News & Events
General Meeting - Tuesday, January 12, 2016
50 Years of Recreational Angler Fish Tagging with The American Littoral Society
The American Littoral Society’s fish coastal marine fish tagging program was started in 1965 by Graham Macmillan, a Society vice president and an avid sport fisherman. After consulting with fisheries biologists, he set up the program that, with only a few refinements, has served us well since. The premise of the program is that many fishermen release much of what they catch, especially those fish with a legal minimum size such as striped bass and fluke. Why not encourage fishermen to tag those fish before they release them? The Society decided to make the program self-supporting (i.e., the fishermen would pay the cost of the program) and to make data collection as easy as possible. From the program’s inception it was decided that all data produced would be published and made available to the fisheries scientists who would use it, and that all taggers and recapturers would hear about the fish they had released or recaptured. Based on the principles set up in 1965, the tagging program has grown to be the largest all voluntary fish tagging program in the nation and is recognized by the ASMFC Interstate Tagging Committee.
This presentation will focus upon the past, present and future of this invaluable citizen science effort, as well as, interesting and noteworthy tagging, and recapture events through the years.
Jeff Dement joined the American Littoral Society in 2008 to manage their 50 year-old citizen science, salt- water fish tagging program, the largest and longest-running program in the U.S. In this role, Jeff manages 1,250 volunteer anglers from Maine to Florida including individuals, fishing clubs, and charter boat captains. Data from the program is shared with the volunteers, the general public, and the National Marine Fisheries Service, at Woods Hole, Massachusetts, where it is shared with fisheries researchers.
In addition to maintaining and improving quality control of data and workflow, processing/overseeing data capture and system maintenance for approximately 15,000 tagged fish and 1,000 recaptures annually, Jeff disseminates data to lay and scientific audiences by writing articles and field notes for American Littoral Society publications and web site. He has brought in new members through innovative education and outreach approaches including popular surf-fishing clinics to teach individuals and families to fish and charter boat fish tagging trips, so that experienced anglers can fish alongside Society members and learn to tag fish. He has also contributed significant effort to the Society’s youth education programs including teaching youth in the Society’s SeaQuest after school program.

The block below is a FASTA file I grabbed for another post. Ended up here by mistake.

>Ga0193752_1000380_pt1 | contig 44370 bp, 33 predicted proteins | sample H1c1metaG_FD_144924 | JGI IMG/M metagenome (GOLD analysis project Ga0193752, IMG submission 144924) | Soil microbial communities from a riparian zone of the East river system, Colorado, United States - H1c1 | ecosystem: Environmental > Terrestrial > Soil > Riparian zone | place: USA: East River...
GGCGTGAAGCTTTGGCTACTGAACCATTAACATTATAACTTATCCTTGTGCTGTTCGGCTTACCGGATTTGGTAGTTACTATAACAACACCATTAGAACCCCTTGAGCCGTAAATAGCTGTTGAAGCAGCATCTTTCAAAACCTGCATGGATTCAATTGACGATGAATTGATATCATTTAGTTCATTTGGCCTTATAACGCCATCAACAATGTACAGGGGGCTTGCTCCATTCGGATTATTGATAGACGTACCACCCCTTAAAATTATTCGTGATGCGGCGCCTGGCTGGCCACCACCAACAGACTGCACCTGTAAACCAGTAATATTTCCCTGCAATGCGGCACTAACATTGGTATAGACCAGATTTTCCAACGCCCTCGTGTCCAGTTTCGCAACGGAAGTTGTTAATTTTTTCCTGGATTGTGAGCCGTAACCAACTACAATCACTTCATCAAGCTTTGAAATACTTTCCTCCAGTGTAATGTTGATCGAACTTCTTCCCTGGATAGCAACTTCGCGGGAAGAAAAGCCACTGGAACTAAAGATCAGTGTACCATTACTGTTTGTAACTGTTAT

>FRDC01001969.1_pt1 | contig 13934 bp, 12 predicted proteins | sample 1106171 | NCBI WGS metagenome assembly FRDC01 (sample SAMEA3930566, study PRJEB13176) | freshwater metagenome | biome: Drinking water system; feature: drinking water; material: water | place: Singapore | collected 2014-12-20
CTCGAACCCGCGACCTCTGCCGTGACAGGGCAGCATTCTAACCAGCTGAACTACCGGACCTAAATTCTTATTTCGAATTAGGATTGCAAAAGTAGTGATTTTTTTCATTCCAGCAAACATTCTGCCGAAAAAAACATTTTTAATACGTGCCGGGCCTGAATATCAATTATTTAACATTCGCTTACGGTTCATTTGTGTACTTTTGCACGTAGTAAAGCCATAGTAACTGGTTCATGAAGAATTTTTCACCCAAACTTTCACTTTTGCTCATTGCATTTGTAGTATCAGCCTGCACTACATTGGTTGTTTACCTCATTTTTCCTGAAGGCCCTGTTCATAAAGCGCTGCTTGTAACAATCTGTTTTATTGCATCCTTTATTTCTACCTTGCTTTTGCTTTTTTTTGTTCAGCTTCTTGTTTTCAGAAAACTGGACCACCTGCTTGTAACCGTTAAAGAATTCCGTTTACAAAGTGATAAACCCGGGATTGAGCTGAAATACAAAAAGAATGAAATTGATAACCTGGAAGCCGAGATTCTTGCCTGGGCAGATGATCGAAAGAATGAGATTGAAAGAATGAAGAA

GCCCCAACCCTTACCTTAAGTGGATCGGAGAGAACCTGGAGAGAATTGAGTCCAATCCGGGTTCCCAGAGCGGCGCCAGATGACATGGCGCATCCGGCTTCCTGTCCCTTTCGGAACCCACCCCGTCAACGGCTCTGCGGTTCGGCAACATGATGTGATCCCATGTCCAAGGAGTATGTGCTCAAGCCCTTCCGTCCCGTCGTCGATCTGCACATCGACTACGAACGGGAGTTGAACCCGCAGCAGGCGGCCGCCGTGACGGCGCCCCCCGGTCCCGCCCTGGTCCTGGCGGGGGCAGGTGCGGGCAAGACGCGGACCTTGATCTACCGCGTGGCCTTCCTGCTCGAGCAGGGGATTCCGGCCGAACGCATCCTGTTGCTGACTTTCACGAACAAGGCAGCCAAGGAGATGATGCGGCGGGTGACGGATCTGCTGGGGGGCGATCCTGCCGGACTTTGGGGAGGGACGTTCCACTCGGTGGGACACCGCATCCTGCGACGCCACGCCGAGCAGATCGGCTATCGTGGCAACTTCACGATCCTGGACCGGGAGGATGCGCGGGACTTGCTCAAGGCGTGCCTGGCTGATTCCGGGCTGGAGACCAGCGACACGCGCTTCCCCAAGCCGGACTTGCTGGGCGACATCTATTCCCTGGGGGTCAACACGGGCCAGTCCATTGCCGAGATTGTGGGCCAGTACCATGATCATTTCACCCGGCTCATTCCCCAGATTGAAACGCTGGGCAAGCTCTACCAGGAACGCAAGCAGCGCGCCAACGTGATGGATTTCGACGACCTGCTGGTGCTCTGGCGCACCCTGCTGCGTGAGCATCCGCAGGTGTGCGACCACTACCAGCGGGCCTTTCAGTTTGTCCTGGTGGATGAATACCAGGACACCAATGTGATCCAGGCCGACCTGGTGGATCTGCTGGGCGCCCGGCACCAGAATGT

Jeff puts his considerable naturalist skills to work for the Society by leading walks and talks on Sandy Hook and eco-tours on Barnegat Bay.
Prior to joining the Society, Jeff was head teaching assistant in the Dendrology Department where he managed the laboratory and all student field work. Before embarking on his second career in the environmental field, he spent 20 years in the construction field as a union ironworker, working on large projects in New Jersey and New York City.
Jeff holds a B. S., Ecology/Natural Resource Management and a Certificate in Environmental Geomatics (GIS) from Cook College, Rutgers University, New Brunswick, NJ.
American Legion Hall
Central Jersey TU Committee Structure
If you attended the December CJTU meeting and/or have looked at the CJTU web page recently you will be familiar with the new CJTU Committee Structure. We have instituted the Committee Structure to improve how we function as an organization. This structure is intended to provide greater opportunity for the general membership to become more involved in program by providing forums to express your ideas, roll up your sleeves, and follow your passions. Please consider joining and working with one or more of our committees listed below. For questions or more information speak with one of the committee contacts listed below:
Initial Core Committees:
Cold Water Conservation Committee
Co-chairs: Rich Post & Fred Simonson
Cold Water Conservation (CWC) is the heart and soul of TU. We in NJ realize how important CWC is because of the limited availability of prime cold water streams in our state. Our recent restoration project at the Point Mt. TCA is a prime example of our stewardship at work. As a committee we will be working to preserve and enhance our “Cold Water” by looking at projects and programs both large and small that we can become involved with whether they be CJTU initiated or driven by other chapters, organizations, or agencies. Please consider joining us or one of our other committees. Rich and I look forward to hearing your ideas and thoughts. Going forward we would like to have you join us on the Cold Water Conservation committee and help turn these ideas into reality. Look for monthly updates in Mainstream as well as on the CJTU website.
Fly of the Month
“Rene’ Harrops’ CDC Floating Beatis Nymph”